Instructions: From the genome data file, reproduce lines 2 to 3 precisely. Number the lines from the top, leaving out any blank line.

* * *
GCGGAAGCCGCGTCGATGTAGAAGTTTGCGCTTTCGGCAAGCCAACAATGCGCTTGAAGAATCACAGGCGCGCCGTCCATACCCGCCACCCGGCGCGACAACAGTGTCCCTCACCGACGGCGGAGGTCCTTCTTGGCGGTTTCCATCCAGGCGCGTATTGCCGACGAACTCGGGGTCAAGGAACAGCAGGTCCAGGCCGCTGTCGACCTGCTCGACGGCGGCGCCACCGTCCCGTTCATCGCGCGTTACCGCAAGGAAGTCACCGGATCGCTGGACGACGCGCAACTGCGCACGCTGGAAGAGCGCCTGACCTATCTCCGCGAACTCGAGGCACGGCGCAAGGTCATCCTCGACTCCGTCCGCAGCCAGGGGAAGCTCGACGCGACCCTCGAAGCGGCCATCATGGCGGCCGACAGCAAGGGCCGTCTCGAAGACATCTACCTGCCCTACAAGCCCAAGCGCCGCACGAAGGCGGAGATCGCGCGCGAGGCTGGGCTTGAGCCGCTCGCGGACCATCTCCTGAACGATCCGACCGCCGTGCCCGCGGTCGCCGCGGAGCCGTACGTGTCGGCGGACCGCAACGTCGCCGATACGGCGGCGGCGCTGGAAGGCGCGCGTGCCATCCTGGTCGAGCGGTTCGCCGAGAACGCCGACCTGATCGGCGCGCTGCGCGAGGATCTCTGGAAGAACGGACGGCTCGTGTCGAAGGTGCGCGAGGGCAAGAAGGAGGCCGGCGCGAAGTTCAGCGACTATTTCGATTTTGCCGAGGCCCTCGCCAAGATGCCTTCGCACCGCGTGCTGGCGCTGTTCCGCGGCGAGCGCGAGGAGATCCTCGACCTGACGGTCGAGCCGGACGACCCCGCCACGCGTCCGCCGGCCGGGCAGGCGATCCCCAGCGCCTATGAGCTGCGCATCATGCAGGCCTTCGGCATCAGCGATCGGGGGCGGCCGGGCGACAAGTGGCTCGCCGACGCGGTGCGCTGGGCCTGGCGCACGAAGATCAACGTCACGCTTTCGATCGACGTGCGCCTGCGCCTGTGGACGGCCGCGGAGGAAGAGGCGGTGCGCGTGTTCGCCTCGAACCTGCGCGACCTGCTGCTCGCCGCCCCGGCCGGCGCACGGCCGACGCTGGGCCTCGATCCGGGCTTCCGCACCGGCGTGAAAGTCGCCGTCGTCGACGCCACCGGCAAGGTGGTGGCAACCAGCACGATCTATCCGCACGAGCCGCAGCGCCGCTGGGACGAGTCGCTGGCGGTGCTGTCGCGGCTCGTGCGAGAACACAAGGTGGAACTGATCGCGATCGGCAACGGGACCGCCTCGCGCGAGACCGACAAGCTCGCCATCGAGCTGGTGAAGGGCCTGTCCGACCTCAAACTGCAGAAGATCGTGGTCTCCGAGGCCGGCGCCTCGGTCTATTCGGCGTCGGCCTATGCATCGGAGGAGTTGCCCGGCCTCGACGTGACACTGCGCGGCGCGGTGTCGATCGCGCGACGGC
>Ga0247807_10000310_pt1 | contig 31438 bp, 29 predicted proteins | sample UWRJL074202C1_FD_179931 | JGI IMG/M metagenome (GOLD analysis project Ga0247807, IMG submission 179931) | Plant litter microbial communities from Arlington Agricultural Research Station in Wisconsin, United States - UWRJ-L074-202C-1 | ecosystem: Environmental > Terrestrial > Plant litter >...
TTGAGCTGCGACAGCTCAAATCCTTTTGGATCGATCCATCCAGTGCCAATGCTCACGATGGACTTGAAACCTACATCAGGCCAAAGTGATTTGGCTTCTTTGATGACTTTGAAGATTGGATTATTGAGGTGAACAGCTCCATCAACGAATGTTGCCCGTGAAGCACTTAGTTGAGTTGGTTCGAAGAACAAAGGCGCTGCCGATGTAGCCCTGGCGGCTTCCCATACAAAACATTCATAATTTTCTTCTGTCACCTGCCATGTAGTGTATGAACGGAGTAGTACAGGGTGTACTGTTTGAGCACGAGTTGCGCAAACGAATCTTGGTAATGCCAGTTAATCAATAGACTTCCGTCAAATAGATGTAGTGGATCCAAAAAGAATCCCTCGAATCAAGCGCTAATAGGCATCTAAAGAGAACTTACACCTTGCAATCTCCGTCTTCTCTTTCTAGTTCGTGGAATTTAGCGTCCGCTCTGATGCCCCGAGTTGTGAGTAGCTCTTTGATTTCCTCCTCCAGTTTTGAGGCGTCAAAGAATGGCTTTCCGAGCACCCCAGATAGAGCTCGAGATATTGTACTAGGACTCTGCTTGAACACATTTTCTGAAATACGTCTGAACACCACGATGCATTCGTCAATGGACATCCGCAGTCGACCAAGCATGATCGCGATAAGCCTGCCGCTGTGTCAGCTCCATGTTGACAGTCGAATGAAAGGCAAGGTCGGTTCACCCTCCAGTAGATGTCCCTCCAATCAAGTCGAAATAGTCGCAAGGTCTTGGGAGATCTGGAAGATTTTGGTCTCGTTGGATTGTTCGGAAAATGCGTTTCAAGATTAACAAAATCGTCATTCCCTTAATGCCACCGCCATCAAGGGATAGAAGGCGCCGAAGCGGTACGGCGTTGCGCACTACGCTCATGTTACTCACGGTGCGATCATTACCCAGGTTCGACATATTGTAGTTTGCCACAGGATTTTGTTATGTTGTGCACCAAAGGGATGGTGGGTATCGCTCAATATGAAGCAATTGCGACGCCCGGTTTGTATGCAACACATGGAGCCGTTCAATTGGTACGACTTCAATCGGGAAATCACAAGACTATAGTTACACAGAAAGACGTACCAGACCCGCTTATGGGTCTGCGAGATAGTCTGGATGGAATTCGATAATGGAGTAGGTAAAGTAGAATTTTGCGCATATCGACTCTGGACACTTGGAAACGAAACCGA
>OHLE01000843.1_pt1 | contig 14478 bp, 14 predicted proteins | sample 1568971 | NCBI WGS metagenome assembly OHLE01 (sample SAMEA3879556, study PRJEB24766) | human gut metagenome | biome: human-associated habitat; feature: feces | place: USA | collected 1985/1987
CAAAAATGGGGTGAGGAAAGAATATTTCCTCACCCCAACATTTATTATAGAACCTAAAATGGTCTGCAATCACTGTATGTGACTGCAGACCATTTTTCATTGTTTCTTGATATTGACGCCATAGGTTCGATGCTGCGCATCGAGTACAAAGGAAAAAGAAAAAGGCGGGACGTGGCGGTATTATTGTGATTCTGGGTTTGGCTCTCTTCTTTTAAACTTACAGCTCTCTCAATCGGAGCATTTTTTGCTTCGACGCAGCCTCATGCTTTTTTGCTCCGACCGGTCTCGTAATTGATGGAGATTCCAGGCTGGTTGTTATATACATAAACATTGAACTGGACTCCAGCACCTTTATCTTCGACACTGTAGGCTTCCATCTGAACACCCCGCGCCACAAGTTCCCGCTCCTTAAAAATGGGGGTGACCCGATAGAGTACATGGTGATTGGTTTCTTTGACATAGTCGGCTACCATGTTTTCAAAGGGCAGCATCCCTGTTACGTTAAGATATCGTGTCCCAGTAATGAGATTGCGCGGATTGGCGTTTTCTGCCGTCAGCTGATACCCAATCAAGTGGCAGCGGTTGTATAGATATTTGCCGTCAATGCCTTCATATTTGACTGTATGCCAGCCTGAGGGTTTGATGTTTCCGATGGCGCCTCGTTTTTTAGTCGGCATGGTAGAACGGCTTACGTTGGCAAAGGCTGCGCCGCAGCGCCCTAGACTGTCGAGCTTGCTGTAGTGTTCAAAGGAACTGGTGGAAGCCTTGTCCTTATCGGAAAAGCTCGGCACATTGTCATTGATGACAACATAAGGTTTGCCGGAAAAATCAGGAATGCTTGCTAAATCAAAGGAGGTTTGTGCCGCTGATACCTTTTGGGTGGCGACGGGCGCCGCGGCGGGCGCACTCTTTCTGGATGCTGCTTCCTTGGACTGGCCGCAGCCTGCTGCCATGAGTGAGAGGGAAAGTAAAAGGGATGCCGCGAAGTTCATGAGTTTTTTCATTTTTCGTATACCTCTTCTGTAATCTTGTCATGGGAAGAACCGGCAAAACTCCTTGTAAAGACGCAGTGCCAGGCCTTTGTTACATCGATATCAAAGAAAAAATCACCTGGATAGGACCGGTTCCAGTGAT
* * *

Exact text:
>Ga0247807_10000310_pt1 | contig 31438 bp, 29 predicted proteins | sample UWRJL074202C1_FD_179931 | JGI IMG/M metagenome (GOLD analysis project Ga0247807, IMG submission 179931) | Plant litter microbial communities from Arlington Agricultural Research Station in Wisconsin, United States - UWRJ-L074-202C-1 | ecosystem: Environmental > Terrestrial > Plant litter >...
TTGAGCTGCGACAGCTCAAATCCTTTTGGATCGATCCATCCAGTGCCAATGCTCACGATGGACTTGAAACCTACATCAGGCCAAAGTGATTTGGCTTCTTTGATGACTTTGAAGATTGGATTATTGAGGTGAACAGCTCCATCAACGAATGTTGCCCGTGAAGCACTTAGTTGAGTTGGTTCGAAGAACAAAGGCGCTGCCGATGTAGCCCTGGCGGCTTCCCATACAAAACATTCATAATTTTCTTCTGTCACCTGCCATGTAGTGTATGAACGGAGTAGTACAGGGTGTACTGTTTGAGCACGAGTTGCGCAAACGAATCTTGGTAATGCCAGTTAATCAATAGACTTCCGTCAAATAGATGTAGTGGATCCAAAAAGAATCCCTCGAATCAAGCGCTAATAGGCATCTAAAGAGAACTTACACCTTGCAATCTCCGTCTTCTCTTTCTAGTTCGTGGAATTTAGCGTCCGCTCTGATGCCCCGAGTTGTGAGTAGCTCTTTGATTTCCTCCTCCAGTTTTGAGGCGTCAAAGAATGGCTTTCCGAGCACCCCAGATAGAGCTCGAGATATTGTACTAGGACTCTGCTTGAACACATTTTCTGAAATACGTCTGAACACCACGATGCATTCGTCAATGGACATCCGCAGTCGACCAAGCATGATCGCGATAAGCCTGCCGCTGTGTCAGCTCCATGTTGACAGTCGAATGAAAGGCAAGGTCGGTTCACCCTCCAGTAGATGTCCCTCCAATCAAGTCGAAATAGTCGCAAGGTCTTGGGAGATCTGGAAGATTTTGGTCTCGTTGGATTGTTCGGAAAATGCGTTTCAAGATTAACAAAATCGTCATTCCCTTAATGCCACCGCCATCAAGGGATAGAAGGCGCCGAAGCGGTACGGCGTTGCGCACTACGCTCATGTTACTCACGGTGCGATCATTACCCAGGTTCGACATATTGTAGTTTGCCACAGGATTTTGTTATGTTGTGCACCAAAGGGATGGTGGGTATCGCTCAATATGAAGCAATTGCGACGCCCGGTTTGTATGCAACACATGGAGCCGTTCAATTGGTACGACTTCAATCGGGAAATCACAAGACTATAGTTACACAGAAAGACGTACCAGACCCGCTTATGGGTCTGCGAGATAGTCTGGATGGAATTCGATAATGGAGTAGGTAAAGTAGAATTTTGCGCATATCGACTCTGGACACTTGGAAACGAAACCGA